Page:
“This process allows the water to go deeper into the soil than it would otherwise and really feed the root system,” said John. The way the orchard is surrounded by hills and the way the fog comes in from the ocean, help heat preservation and and moisture through precipitation. A green branch, he said pointing to one, is a healthy branch, the browner branches they cut back to preserve the nutrients for the healthiest portions of the tree.
John is an attorney and CPA with a master’s degree in electrical engineering. In his previous life he worked for Price Waterhouse and represented people in the private water industry. Even though Mary and John grew up together, having first met in kindergarten, they didn’t actually acknowledge (or notice) their attraction for each other until they had a chance meeting at a friend’s Christmas party in 1979. They were married eight months later in Saint Joseph, Missouri where they were both born and raised.
Unexpectedly found on the property were two, 3-foot by 2-foot whale fossils embedded in rock that they have been told are over 2,000 years old. These came as quite a surprise to the Tootles who had them hoisted to an area on the property where they can be readily enjoyed. These artifacts, along with the lush working farmland, tree canopies throughout and panorama ocean views are the Tootle’s sanctuary and a nod to the property’s predecessor who set the stage in motion over one half century ago.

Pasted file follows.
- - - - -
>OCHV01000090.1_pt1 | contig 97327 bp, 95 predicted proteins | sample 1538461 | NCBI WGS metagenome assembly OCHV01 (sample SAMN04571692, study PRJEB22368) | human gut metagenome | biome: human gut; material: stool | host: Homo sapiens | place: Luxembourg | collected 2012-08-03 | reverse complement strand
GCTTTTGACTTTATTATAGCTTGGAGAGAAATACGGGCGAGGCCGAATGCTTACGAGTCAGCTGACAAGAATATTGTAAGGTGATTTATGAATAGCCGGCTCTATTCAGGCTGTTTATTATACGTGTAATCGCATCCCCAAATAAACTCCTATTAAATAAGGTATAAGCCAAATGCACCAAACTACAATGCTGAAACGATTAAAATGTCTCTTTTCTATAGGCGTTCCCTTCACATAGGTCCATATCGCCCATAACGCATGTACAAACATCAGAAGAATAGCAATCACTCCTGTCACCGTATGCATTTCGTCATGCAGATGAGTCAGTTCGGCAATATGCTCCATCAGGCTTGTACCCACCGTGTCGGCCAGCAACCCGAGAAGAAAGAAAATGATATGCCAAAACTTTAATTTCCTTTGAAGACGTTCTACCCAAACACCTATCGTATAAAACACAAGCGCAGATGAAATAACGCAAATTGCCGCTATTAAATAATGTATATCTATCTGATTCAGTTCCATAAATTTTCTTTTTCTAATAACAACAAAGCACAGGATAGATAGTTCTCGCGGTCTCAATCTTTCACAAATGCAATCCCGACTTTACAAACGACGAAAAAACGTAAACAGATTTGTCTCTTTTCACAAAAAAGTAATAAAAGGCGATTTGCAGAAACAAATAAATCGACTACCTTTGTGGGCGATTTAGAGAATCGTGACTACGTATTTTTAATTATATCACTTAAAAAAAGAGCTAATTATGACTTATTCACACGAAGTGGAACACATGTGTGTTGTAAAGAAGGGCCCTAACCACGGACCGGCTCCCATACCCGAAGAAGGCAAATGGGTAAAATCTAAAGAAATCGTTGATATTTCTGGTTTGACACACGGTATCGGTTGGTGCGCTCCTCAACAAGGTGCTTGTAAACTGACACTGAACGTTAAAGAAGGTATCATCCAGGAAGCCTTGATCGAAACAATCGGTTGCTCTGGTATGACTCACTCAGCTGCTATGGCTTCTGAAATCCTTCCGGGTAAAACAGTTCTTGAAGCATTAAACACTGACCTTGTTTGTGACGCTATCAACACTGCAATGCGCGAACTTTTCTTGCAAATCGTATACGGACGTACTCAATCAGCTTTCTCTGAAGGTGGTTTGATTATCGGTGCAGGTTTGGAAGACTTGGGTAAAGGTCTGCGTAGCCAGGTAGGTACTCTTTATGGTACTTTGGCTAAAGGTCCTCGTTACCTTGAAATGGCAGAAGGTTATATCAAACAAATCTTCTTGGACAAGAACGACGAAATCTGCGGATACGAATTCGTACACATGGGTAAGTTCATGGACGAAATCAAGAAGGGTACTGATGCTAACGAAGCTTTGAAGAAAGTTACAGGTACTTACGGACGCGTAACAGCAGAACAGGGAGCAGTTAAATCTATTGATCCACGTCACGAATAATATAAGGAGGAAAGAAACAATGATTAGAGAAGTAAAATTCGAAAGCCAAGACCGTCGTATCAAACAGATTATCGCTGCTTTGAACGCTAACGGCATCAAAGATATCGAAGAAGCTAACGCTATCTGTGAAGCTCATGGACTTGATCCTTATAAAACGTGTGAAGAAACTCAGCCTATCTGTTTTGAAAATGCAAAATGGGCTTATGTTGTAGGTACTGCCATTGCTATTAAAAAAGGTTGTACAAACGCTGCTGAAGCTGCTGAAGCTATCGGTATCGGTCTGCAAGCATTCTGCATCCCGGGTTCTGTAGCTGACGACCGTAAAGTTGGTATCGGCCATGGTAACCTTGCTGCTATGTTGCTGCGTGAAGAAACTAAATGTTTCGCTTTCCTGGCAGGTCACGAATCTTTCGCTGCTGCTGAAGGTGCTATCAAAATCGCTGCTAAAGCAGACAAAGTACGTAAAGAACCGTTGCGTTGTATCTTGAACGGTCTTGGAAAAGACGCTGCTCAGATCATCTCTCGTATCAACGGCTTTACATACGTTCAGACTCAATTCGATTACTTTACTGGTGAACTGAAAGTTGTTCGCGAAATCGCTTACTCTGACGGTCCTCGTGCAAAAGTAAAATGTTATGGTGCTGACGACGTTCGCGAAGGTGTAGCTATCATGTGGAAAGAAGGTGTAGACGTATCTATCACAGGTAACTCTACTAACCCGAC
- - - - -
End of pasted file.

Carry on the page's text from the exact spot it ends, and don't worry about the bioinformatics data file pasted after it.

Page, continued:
Inside the 1952 steel and wood, Lloyd Wright/Richard Neutra inspired home, is an array of Mary’s artwork. It depicts characters such as Albert Einstein with individual wood tiles spelling out their defining quotes. Thomas Hart Benton, the famed Missouri muralist, who was the mentor to Jackson Pollock, is also portrayed. Mary has attended Otis College of Art and El Camino’s art program. Her most prolific art period was 1999 through 2000 when she lived in Santa Ynez and was inspired to paint because she had the time. She said she researches her subjects and then depicts their vulnerabilities and essence with highly saturated colors.
The Wayfarer’s chapel is just up the hill from the Tootle’s 3,000 square foot home. The church lights up at night and when people get married the bells go off for awhile said Mary. “It used to bother us. This never ending bell ringing, but then we learned that this occurrence is a sign that a wedding had occurred there and after they heard that, it completely changed how I felt about the tintinnabulation. Now I smile and say a prayer for them.”